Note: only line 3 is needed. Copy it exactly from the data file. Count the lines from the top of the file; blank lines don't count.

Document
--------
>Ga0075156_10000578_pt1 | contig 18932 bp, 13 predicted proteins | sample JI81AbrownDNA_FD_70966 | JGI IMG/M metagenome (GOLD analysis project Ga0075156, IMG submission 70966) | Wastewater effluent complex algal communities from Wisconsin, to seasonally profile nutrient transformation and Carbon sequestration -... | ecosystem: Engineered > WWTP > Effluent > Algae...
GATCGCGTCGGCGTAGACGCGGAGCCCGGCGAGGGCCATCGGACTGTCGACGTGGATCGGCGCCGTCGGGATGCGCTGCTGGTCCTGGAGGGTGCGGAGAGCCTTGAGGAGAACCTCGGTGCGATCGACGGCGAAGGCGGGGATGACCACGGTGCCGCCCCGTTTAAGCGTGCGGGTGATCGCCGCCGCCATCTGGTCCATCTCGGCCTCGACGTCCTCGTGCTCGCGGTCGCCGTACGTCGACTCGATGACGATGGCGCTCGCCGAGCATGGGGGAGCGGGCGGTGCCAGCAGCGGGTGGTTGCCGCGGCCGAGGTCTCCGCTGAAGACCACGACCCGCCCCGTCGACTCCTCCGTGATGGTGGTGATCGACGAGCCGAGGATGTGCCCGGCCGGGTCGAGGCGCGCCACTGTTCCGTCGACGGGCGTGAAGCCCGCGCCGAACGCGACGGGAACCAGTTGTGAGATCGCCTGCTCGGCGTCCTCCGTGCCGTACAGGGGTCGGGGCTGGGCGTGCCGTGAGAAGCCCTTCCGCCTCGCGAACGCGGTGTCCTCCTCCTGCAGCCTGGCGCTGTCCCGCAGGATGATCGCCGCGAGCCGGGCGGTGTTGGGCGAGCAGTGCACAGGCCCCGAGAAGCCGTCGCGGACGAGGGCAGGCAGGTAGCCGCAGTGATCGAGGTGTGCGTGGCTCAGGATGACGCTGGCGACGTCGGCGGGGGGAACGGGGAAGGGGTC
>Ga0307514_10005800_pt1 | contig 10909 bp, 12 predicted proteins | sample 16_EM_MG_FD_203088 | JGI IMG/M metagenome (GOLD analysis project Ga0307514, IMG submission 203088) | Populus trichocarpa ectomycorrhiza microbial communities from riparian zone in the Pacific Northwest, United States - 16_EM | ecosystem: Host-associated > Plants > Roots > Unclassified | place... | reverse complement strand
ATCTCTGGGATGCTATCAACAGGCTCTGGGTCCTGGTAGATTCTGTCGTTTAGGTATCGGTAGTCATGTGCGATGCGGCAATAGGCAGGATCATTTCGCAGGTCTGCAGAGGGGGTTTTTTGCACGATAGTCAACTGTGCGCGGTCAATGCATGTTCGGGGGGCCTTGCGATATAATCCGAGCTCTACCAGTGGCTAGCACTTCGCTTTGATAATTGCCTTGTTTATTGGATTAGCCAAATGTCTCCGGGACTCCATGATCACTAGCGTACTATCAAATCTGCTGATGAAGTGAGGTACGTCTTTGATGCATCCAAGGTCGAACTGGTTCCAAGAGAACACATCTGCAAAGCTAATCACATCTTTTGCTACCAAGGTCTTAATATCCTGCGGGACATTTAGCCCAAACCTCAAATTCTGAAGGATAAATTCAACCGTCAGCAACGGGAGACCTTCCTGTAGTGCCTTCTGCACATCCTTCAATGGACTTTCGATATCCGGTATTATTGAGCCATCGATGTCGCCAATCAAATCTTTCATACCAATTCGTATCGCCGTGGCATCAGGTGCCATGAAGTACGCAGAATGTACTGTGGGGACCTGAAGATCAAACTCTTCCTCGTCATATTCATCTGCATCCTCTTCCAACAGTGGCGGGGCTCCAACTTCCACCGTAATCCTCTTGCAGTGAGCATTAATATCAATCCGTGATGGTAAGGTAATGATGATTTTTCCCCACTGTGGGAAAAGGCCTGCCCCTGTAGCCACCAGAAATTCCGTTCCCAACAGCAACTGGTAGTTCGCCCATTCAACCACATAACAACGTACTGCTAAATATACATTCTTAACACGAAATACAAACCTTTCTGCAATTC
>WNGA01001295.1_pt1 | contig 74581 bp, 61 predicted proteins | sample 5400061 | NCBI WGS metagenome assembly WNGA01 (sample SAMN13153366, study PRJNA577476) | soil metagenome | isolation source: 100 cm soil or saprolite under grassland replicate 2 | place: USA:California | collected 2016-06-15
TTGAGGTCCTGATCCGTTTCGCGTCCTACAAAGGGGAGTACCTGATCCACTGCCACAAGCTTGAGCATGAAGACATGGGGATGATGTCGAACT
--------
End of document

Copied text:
>Ga0307514_10005800_pt1 | contig 10909 bp, 12 predicted proteins | sample 16_EM_MG_FD_203088 | JGI IMG/M metagenome (GOLD analysis project Ga0307514, IMG submission 203088) | Populus trichocarpa ectomycorrhiza microbial communities from riparian zone in the Pacific Northwest, United States - 16_EM | ecosystem: Host-associated > Plants > Roots > Unclassified | place... | reverse complement strand